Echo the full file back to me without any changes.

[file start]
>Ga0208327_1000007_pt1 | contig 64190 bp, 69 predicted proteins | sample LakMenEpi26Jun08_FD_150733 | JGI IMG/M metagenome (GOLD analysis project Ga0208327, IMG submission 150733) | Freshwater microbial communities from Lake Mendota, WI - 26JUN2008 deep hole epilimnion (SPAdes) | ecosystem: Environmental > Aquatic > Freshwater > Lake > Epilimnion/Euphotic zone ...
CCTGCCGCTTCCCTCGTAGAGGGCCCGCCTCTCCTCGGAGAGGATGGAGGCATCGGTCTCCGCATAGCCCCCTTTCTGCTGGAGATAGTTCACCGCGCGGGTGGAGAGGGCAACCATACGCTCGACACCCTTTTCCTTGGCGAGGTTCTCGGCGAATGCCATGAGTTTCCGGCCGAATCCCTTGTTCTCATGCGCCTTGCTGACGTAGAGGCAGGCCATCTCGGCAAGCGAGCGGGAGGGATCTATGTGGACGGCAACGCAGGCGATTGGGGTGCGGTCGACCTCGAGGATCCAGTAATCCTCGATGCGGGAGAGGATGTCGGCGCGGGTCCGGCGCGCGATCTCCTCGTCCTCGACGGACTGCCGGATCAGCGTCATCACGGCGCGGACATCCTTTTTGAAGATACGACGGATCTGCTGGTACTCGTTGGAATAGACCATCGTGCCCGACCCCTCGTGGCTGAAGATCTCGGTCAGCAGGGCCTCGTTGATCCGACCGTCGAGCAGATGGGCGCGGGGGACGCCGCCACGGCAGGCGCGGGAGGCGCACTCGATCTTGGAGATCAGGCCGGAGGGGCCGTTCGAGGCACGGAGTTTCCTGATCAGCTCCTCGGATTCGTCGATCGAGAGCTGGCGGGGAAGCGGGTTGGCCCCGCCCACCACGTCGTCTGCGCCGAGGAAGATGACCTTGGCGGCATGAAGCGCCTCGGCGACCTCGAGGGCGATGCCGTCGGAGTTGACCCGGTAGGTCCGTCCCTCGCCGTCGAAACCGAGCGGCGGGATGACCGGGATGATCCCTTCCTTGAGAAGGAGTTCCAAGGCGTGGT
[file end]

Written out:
>Ga0208327_1000007_pt1 | contig 64190 bp, 69 predicted proteins | sample LakMenEpi26Jun08_FD_150733 | JGI IMG/M metagenome (GOLD analysis project Ga0208327, IMG submission 150733) | Freshwater microbial communities from Lake Mendota, WI - 26JUN2008 deep hole epilimnion (SPAdes) | ecosystem: Environmental > Aquatic > Freshwater > Lake > Epilimnion/Euphotic zone ...
CCTGCCGCTTCCCTCGTAGAGGGCCCGCCTCTCCTCGGAGAGGATGGAGGCATCGGTCTCCGCATAGCCCCCTTTCTGCTGGAGATAGTTCACCGCGCGGGTGGAGAGGGCAACCATACGCTCGACACCCTTTTCCTTGGCGAGGTTCTCGGCGAATGCCATGAGTTTCCGGCCGAATCCCTTGTTCTCATGCGCCTTGCTGACGTAGAGGCAGGCCATCTCGGCAAGCGAGCGGGAGGGATCTATGTGGACGGCAACGCAGGCGATTGGGGTGCGGTCGACCTCGAGGATCCAGTAATCCTCGATGCGGGAGAGGATGTCGGCGCGGGTCCGGCGCGCGATCTCCTCGTCCTCGACGGACTGCCGGATCAGCGTCATCACGGCGCGGACATCCTTTTTGAAGATACGACGGATCTGCTGGTACTCGTTGGAATAGACCATCGTGCCCGACCCCTCGTGGCTGAAGATCTCGGTCAGCAGGGCCTCGTTGATCCGACCGTCGAGCAGATGGGCGCGGGGGACGCCGCCACGGCAGGCGCGGGAGGCGCACTCGATCTTGGAGATCAGGCCGGAGGGGCCGTTCGAGGCACGGAGTTTCCTGATCAGCTCCTCGGATTCGTCGATCGAGAGCTGGCGGGGAAGCGGGTTGGCCCCGCCCACCACGTCGTCTGCGCCGAGGAAGATGACCTTGGCGGCATGAAGCGCCTCGGCGACCTCGAGGGCGATGCCGTCGGAGTTGACCCGGTAGGTCCGTCCCTCGCCGTCGAAACCGAGCGGCGGGATGACCGGGATGATCCCTTCCTTGAGAAGGAGTTCCAAGGCGTGGT